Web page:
The county based its study on eight different sites, each selected because they were considered popular swimming holes, said Kyle Schmeck, county director of water-quality management. ``After Deep Creek Lake closed, we wanted to know where people were swimming,'' he said.
Health officials found the swimming areas by word of mouth and by spotting rope swings along the banks of the creeks and streams.
Bacteria levels have been tested at each site twice a month since the beginning of May. If test results were above the health standard of 235 colonies per 100 milliliters, the health department notified the appropriate municipality and asked that swimming be banned there.
``We wanted the townships to be aware of it. However, we don't have the authority to prevent people from swimming. We left it up to the townships to handle it,'' Schmeck said.
In the most recent tests, on Aug. 22, sections of Skippack Creek in Evansburg State Park, and the Perkiomen Creek in Upper Providence and Upper Salford Townships all had E. coli levels above 235 colonies per 100 milliliters.
Five other testing areas have all recorded higher-than-acceptable levels at one time or another during this swimming season: Perkiomen Creek in Collegeville off Route 29, the East Branch of the Perkiomen off Haldeman Road in Lower Salford, a section of Perkiomen Creek in Lower Frederick, Unami Creek in Marlborough, and Swamp Creek off Neiffer Road in Lower Frederick.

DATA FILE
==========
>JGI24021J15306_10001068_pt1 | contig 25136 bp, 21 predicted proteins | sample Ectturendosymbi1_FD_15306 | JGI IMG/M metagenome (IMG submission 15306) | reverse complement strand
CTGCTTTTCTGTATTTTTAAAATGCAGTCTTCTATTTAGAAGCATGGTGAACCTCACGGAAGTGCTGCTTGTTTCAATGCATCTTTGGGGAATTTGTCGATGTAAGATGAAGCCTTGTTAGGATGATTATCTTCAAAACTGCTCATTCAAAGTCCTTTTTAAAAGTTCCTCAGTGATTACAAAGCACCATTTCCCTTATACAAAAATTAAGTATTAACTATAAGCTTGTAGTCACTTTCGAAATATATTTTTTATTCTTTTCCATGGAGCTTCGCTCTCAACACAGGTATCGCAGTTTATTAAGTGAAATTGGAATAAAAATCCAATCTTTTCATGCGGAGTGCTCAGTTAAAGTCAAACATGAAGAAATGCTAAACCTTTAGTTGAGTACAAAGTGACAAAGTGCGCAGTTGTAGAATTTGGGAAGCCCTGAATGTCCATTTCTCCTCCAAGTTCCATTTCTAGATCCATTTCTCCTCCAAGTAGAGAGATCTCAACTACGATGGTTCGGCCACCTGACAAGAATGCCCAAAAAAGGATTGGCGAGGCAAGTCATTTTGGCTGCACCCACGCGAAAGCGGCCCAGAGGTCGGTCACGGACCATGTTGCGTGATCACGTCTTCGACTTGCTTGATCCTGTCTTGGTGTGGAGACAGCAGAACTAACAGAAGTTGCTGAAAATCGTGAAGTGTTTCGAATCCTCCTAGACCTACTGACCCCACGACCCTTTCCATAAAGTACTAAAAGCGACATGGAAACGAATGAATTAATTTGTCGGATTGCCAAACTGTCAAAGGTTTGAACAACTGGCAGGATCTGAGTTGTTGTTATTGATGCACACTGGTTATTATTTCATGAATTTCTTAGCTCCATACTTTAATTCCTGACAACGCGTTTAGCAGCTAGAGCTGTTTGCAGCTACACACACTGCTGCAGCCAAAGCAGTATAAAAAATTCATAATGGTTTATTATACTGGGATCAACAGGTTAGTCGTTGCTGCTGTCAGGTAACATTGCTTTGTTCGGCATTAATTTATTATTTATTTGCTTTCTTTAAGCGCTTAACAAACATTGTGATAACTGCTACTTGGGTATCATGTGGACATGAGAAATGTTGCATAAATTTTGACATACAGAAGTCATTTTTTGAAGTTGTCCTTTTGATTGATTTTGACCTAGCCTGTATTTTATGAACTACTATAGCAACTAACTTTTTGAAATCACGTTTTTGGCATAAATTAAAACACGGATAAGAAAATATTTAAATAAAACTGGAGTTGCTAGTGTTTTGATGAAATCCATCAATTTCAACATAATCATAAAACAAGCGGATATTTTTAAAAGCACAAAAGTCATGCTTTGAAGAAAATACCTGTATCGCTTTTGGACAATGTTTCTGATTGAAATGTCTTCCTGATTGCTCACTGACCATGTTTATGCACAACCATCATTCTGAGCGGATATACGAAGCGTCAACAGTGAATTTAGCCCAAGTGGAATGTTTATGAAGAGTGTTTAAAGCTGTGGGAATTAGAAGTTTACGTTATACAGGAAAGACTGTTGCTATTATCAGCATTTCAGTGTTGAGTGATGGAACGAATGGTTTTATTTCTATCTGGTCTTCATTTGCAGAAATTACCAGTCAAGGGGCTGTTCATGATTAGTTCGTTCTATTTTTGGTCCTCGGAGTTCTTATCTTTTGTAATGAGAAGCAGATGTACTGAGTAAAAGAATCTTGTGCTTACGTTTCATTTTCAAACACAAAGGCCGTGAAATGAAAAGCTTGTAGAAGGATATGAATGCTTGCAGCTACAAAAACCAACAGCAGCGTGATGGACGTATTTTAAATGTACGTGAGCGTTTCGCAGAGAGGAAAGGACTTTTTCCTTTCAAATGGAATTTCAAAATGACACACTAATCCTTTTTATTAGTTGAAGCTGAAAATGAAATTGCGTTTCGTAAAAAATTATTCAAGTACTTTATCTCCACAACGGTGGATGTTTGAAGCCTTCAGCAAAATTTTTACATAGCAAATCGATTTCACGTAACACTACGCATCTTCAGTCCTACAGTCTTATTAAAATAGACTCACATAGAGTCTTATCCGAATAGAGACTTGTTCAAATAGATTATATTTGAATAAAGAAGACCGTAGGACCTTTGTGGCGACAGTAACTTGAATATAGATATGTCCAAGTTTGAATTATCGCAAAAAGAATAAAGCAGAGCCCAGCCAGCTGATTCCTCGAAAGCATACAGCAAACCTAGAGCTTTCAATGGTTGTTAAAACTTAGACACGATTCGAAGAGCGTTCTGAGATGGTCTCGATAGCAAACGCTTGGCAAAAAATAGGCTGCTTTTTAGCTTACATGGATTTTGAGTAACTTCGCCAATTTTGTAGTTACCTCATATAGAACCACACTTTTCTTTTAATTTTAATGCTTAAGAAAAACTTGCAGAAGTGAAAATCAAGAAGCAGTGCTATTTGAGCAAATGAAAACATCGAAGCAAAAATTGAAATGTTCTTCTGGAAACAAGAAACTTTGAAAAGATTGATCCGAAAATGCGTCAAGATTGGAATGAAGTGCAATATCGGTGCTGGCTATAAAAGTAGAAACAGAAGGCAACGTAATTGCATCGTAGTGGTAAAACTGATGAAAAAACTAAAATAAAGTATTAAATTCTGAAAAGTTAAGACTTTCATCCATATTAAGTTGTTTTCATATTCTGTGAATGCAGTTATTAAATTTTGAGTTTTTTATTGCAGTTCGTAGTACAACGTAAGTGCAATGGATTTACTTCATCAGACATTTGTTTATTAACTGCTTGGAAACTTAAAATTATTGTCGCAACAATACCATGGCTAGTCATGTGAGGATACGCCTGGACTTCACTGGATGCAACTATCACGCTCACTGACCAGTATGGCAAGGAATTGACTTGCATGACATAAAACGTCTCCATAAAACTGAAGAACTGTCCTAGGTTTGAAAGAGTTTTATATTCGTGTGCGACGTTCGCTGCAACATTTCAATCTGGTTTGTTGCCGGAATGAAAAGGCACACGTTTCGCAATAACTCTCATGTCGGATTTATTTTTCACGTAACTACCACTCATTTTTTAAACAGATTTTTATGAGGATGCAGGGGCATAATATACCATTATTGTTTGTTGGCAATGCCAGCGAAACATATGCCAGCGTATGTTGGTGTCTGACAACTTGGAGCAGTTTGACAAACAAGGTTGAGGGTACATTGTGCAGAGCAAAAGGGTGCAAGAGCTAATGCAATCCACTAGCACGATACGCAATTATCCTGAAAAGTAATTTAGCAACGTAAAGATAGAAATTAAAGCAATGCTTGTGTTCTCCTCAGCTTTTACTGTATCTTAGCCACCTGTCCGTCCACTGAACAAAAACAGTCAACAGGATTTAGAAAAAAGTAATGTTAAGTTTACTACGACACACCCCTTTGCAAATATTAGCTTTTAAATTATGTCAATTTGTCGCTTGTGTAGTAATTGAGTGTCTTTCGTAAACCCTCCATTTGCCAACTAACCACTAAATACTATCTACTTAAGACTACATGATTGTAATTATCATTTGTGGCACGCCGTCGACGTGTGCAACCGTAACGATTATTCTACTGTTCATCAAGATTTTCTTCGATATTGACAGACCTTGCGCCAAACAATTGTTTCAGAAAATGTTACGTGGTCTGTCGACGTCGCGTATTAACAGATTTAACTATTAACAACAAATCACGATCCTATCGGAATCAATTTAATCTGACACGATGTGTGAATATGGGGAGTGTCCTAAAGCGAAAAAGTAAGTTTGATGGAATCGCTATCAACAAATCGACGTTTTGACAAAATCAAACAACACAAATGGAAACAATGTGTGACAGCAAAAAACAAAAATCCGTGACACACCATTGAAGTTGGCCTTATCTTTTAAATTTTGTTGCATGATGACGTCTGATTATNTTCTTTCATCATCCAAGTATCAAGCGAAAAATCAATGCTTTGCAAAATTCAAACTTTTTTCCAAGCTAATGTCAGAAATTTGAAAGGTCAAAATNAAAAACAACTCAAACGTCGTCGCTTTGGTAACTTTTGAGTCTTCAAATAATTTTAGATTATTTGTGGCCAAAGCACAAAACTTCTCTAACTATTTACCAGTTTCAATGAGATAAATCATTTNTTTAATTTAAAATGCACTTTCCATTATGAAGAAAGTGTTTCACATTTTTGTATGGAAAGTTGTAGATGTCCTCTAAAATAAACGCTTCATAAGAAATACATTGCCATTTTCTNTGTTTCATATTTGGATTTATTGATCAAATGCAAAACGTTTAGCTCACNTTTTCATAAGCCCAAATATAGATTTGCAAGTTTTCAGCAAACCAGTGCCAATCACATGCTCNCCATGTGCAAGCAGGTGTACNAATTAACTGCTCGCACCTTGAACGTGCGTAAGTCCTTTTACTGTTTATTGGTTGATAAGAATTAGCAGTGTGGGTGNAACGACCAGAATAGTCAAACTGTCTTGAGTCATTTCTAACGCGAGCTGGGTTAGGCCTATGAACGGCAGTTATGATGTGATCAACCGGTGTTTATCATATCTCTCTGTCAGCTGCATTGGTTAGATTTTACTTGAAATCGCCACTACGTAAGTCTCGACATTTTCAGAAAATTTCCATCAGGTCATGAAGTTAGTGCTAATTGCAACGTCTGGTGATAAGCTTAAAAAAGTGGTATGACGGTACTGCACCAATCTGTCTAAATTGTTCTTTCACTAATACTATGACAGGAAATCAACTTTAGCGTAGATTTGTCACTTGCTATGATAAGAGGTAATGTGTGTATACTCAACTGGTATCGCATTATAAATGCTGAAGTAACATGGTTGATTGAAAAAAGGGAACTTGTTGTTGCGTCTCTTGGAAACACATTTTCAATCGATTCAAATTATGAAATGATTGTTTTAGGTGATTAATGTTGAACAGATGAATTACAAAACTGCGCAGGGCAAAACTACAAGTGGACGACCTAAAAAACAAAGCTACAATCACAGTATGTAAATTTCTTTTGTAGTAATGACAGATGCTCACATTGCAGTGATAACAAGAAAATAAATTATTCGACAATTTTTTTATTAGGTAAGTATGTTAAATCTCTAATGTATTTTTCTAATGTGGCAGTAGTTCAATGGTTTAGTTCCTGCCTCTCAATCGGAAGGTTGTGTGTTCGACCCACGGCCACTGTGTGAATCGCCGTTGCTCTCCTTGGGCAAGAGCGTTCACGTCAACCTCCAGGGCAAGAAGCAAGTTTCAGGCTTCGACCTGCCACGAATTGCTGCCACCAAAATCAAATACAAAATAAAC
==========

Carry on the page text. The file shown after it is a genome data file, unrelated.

The highest level recorded was on July 24, when E. coli bacteria levels hit 1,680 colonies per 100 milliliters at the East Branch of the Perkiomen off Haldeman Road.
Schmeck said his department had long suspected geese to be the major bacteria culprits.
The county is also investigating whether malfunctioning sewage-disposal systems have contributed to the problem.
He cautioned that it may be that these creeks have always had fluctuating levels of bacteria. The health department became aware of the problem only after it started monitoring levels last year.
``We are a young department, and we don't have a lot of . . . data,'' he said.
So far this year, the county has not received any reports of residents suffering from rashes, intestinal disorders and other illnesses from swimming in the monitored waters, he said.
Reports of bacteria in the Skippack Creek in Evansburg State Park do not alarm park manager John Gribosh, who said that swimming has not been allowed at the park anyway.
``You'd be hard-pressed to find a place where you could swim,'' he said. ``It's about a foot-and-a-half deep in most places.''
Gribosh attributed the bacteria problem to geese and the weather. Bacteria thrive in slow-moving creeks in the later summer, he said.
``It's not feasible to drive all the waterfowl off,'' he said. ``There's no control of Mother Nature, but once the season changes, the bacteria counts will drop dramatically.''